Updated | Banks in good health but property boom poses risk, IMF country report says

The banking system is in good health and remains resilient but according to a review by the International Monetary Fund, the high exposure to property-related loans and rising house prices pose a risk

Banks are strong but property boom is a risk, according to the IMF
Banks are strong but property boom is a risk, according to the IMF

Updated at 5.30pm with Nationalist Party statement

Retail banks are in “good health” but they face challenges coming from a property and construction boom, the International Monetary Fund said.

In its country report on Malta, focussing on the stability of the financial system, the IMF reported that core domestic banks are well capitalised, liquid and profitable.

However, the IMF also noted the risks key banks faced from the property boom.

“Core domestic banks’ high exposure to property-related loans, together with the rapid house price appreciation, poses a risk,” the IMF observed.

It said that house prices in Malta have been rising rapidly since 2014, well above the Euro area average.

In its overview of the sector, the IMF noted that weaknesses were limited to a few small banks. “The system is sufficiently capitalised to absorb losses in the event of a severe macroeconomic shock, but risky exposures would lead to potential losses at a few small banks,” it said.

The IMF noted that exposure to the domestic economy of international and non-core domestic banks was limited.

MFSA substantially understaffed

The organisation called for “adequate resources” to preserve the effectiveness and operational independence of the Malta Financial Services Authority. This was needed in a scenario that saw financial institutions constantly changing their business model and in view of Malta’s attempt to harness blockchain and digital currencies.

“It is a challenge to meet the increasing demands of supervising the growing number of financial institutions in an evolving and more complex regulatory environment. The MFSA is substantially understaffed, which undermines its effectiveness and operational independence,” the IMF said.

It called on the authorities to upgrade the MFSA’s operational capacity and grant it full autonomy over its recruitment.

Although published today, the IMF’s critical review was carried out at the start of the year before the MFSA unveiled its plans to boost recruitment and enhance its supervisory role.

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Shortcomings in banking supervision

The IMF said shortcomings in bank supervision called for urgent action.

“To strengthen bank supervision, the MFSA should take timelier supervisory actions, increase the frequency of onsite inspections, make more use of monetary fines as part of the sanctioning regime, and ensure supervisory action is not delayed through judicial appeal,” the IMF said.

It called for “a more intrusive approach” to assess banks’ risk-management processes, including for asset recovery, related-party transactions, forbearance measures, and collateral valuation.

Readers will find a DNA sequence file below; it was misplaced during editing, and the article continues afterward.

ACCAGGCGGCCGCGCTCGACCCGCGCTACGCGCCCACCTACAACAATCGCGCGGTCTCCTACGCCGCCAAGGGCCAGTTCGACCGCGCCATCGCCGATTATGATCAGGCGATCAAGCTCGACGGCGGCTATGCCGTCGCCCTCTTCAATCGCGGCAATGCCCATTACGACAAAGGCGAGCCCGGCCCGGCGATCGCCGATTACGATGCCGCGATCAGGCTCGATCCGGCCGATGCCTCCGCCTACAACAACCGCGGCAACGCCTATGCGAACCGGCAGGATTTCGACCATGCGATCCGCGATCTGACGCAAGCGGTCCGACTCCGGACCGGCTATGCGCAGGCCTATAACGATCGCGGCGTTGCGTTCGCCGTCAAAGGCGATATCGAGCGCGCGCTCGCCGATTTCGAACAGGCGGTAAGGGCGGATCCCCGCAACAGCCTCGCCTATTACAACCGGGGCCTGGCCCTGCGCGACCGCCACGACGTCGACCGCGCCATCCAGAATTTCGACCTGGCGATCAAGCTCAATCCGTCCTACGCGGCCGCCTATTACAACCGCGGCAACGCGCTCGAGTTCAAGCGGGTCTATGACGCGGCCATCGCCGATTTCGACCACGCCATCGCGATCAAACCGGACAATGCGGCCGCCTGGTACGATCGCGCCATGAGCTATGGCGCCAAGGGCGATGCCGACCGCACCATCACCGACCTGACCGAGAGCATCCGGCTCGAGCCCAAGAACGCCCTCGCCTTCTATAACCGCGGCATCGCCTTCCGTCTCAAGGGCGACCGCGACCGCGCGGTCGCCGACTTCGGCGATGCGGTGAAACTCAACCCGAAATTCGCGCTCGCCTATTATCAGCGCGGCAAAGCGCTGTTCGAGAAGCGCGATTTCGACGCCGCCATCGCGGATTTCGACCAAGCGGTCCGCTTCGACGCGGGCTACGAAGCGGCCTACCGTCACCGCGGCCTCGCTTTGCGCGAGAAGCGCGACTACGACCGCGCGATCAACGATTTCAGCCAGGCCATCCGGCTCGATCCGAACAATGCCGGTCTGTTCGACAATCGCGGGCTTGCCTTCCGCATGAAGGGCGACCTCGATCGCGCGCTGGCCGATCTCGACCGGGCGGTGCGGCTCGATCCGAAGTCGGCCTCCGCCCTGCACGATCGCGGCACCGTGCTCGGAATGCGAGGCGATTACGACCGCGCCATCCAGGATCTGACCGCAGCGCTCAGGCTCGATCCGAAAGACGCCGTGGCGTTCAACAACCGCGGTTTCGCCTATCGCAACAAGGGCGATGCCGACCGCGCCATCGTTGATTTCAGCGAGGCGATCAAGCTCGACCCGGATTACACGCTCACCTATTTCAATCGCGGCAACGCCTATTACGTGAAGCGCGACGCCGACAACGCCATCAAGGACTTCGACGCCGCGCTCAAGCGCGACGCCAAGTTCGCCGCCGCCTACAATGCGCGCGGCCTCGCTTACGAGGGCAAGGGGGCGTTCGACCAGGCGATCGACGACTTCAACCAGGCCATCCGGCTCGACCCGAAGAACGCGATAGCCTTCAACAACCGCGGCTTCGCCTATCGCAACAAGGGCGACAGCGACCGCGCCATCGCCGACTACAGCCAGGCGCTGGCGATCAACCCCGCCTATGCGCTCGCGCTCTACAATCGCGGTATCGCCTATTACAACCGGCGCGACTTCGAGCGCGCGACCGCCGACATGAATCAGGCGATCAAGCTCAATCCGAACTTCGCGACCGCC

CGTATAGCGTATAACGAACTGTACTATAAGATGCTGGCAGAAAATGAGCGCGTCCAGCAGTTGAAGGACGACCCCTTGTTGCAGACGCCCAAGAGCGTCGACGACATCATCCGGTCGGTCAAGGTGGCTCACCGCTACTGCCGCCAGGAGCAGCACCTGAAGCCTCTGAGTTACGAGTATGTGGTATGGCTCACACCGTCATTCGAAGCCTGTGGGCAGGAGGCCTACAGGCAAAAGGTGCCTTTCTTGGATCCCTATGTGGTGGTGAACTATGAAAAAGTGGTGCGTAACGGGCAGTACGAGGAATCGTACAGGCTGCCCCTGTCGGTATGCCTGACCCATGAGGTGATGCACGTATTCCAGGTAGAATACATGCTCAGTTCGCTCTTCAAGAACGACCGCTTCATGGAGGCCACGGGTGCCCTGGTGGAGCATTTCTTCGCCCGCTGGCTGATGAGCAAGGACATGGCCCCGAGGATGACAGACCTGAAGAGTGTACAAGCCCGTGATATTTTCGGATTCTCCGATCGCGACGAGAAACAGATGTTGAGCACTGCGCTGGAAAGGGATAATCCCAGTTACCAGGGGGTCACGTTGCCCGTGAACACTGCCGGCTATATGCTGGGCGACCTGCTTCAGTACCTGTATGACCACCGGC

The IMF also proposed greater efforts on preventive measures at on-boarding stage through better customer due diligence and verification of beneficial ownership.

The IMF also called for additional supervisory resources for the Financial Intelligence Analysis Unit (FIAU) and the MFSA to bolster anti-money laundering supervision.

“The authorities should take appropriate corrective actions—including timely, dissuasive, and proportionate sanctions—in case of breaches of AML/CFT requirements,” IMF said.

Reports echo Opposition positions - PN

In a statement, the Nationalist Party noted that the IMF had been critical of the way Malta’s financial services sector is being regulated.

“In particular, the IMF noted how the Finance Ministry is required to endorse the human resources budget of MFSA and that the Office of the Prime Minister is required to approve recruitment ‘on a case-by-case basis’,” the PN highlighted.

The PN pointed out that the Ombudsman recently commented on the political intervention in recruitment and promotion exercises in public authorities, saying that such interventions have serious repercussion on the democracy of our country.

It went on to note that the report referred to the MFSA’s actions as not always being timely and effective.

The PN also made reference to the European Commission’s Country Report 2019 for Malta, published Wednesday, which it said had underlined that although Malta’s economic performance was positive, it is facing sustainability challenges.

“The report mentions a number of factors that are impinging on the country’s economic performance including inflation, and notes that ‘children in single-parent, and medium-skilled families are at greater risk of poverty’,” the PN said.

“With regards to public finance, the report comments on the increase in public expenditure stating that government is financing permanent expenditure with temporary income. This equates with what the Opposition has repeatedly stated, that is that government is recklessly increasing public expenditure basing its spending patterns on income, including income from proceeds of the IIP scheme, which might decrease sharply in the near future.”

“These two reports echo the positions adopted by the Opposition over the past months and those of other organisations. A few days back the CEO of HSBC said that the damage on Malta’s reputation is harming banking profits. These report clearly show that the government has failed in carrying out its duty of ensuring that our financial services sector is duly regulated,” the PN added, “The lack of proper and efficient regulation has led to high profile cases that severely damaged Malta’s standing as a financial services centre of excellence.”

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